"If I were not a physicist, I would probably be a musician. I often think in music.

I live my daydreams in music. I see my life in terms of music. I get the most joy in life out of music."

~ Albert Einstein

Friday, August 28, 2015

Te Deum (St. Ambrose)

From the YouTube notes:
Monks of the one of the Abbeys of the Solesmes Congregation sing this beautiful chant. The Te Deum is attributed to two Fathers and Doctors of the Church, St. Ambrose and St. Augustine and is one the most majestic chants in the Liturgy of the Church. It is sung in traditional seminaries and monastic houses at the Divine Office and for Double feasts of the First Class, The Nativity, Easter, Corpus Christi, Epiphany, Pentecost and those which have an Octave. The solemn Te Deum is sung on all occasions of public Church rejoicing (in Traditional Catholic Churches)
 




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Wednesday, August 26, 2015

Jesus Lover of My Soul (Ken Medema)

Beautiful arrangement of Charles Wesley's hymn, composed and performed by Ken Medema. How well I remember when I was a college student and Ken spent the week at Samford University for Christian Emphasis Week. Each day he not only offered special music for worship, but at the end of each chapel would go to the piano and sing whatever we had just heard in the chapel message. That has been one of Ken's trademark abilities.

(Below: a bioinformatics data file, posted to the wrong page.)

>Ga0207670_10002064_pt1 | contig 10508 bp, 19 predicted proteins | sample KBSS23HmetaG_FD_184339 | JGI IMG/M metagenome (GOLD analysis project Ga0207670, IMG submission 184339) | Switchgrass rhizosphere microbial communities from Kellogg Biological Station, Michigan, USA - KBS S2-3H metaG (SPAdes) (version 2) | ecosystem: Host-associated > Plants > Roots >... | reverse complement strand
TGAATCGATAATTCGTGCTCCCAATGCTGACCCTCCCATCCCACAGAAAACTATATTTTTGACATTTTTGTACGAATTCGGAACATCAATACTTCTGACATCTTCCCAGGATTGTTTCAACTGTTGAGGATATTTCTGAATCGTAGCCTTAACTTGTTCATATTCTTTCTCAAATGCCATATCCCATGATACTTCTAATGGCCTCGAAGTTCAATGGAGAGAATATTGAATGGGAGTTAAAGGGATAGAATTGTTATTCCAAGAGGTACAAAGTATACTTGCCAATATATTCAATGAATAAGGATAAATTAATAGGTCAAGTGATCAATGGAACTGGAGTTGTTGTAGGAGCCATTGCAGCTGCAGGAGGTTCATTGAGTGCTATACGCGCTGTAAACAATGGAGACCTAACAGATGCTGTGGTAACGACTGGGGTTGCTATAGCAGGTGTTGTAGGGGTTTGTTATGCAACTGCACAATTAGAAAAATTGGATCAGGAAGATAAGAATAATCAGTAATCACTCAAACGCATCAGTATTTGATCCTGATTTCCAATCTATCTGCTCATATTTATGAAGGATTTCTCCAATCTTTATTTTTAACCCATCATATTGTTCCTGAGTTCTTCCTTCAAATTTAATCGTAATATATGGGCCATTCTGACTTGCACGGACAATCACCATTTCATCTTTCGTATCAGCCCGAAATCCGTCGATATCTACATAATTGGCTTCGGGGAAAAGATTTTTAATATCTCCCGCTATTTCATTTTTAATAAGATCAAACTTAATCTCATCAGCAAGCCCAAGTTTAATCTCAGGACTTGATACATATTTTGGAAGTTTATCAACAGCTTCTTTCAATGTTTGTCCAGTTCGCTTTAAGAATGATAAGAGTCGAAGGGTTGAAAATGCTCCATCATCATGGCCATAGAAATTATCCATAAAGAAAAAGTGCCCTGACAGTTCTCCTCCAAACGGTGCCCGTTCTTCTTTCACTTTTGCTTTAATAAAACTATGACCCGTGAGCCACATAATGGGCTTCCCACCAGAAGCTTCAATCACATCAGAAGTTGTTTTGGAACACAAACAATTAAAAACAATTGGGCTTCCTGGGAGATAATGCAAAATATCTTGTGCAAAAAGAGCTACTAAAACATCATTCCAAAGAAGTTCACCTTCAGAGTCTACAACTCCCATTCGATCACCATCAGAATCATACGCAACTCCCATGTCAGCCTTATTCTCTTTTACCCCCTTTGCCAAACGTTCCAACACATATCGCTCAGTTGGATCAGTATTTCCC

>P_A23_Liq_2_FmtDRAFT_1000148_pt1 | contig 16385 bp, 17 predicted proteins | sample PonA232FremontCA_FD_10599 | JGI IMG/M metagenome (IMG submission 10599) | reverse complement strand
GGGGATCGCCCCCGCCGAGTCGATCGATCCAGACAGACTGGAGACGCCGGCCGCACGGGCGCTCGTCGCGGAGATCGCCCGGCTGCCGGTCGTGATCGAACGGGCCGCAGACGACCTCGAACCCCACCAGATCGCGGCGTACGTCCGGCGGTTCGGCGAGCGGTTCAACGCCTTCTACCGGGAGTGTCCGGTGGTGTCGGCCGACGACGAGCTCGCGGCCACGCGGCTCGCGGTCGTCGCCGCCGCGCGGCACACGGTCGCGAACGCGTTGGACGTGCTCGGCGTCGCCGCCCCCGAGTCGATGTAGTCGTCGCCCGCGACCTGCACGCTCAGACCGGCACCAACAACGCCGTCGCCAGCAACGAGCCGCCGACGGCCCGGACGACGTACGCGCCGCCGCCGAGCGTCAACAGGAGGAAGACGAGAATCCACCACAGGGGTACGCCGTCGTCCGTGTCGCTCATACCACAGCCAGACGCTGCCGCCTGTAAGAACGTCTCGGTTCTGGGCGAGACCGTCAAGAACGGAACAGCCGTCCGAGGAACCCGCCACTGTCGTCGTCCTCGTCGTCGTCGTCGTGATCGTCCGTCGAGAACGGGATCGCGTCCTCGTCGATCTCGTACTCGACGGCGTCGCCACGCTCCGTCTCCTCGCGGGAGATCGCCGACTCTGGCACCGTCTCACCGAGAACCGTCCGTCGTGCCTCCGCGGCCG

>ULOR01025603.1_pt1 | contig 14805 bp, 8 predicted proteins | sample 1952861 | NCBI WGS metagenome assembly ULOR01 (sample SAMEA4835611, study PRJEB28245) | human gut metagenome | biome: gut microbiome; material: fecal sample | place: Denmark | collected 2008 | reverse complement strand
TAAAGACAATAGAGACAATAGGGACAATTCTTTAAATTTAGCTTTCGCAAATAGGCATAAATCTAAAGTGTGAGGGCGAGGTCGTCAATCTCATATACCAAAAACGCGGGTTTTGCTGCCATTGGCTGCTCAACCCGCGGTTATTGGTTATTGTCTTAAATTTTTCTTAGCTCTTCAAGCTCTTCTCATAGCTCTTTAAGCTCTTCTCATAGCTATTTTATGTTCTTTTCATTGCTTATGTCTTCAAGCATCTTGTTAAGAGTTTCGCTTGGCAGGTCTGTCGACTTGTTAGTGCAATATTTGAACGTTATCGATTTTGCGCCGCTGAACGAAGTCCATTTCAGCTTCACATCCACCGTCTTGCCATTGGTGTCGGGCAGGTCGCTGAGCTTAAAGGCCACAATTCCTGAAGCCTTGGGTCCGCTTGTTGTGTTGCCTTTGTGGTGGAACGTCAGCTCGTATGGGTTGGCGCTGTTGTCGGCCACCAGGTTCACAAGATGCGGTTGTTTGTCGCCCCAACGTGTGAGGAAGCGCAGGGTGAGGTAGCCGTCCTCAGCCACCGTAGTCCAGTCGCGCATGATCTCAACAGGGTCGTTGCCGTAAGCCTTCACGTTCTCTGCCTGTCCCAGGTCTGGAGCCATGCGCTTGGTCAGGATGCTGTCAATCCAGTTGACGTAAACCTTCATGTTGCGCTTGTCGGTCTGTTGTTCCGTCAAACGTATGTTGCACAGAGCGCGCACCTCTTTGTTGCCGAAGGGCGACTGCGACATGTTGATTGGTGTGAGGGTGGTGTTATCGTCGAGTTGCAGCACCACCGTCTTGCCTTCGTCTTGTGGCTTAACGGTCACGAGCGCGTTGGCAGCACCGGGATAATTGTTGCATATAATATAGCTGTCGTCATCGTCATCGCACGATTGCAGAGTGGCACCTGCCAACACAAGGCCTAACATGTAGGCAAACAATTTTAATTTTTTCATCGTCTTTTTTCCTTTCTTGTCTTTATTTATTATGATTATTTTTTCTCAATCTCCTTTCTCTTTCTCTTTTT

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Monday, August 17, 2015

Byzantine Chant in a virtual Hagia Sophia

A re-creation of what Byzantine chant would have sounded like during worship at the magnificent Hagia Sophia, with the marvelous reverberations from within that massive and ancient marble sanctuary -- using digital technology, Icons of Sound brought this ancient experience to the Bing Concert Hall at Stanford University. The piece performed is "Cherubic Hymn in Mode 1 - Manuel Chrysaphes, MS Mt. Athos, Iviron 1120 (1458)" (Read more at http://iconsofsound.stanford.edu/)


Tuesday, August 4, 2015

Gloria (Palestrina)

Some say Giovanni Palestrina rescued music from the church (and for the church) when the Council of Trent (1545-1563) objected to newer musical trends in which you could not even understand the words being sung. Palestrina was definitely a major influence on church choral music in his day.

"Gloria" is from the Missa Papae Marcelli, or Pope Marcellus Mass. For those interested in way more info that I can knowledgeably provide, check out Classical Notes.


 
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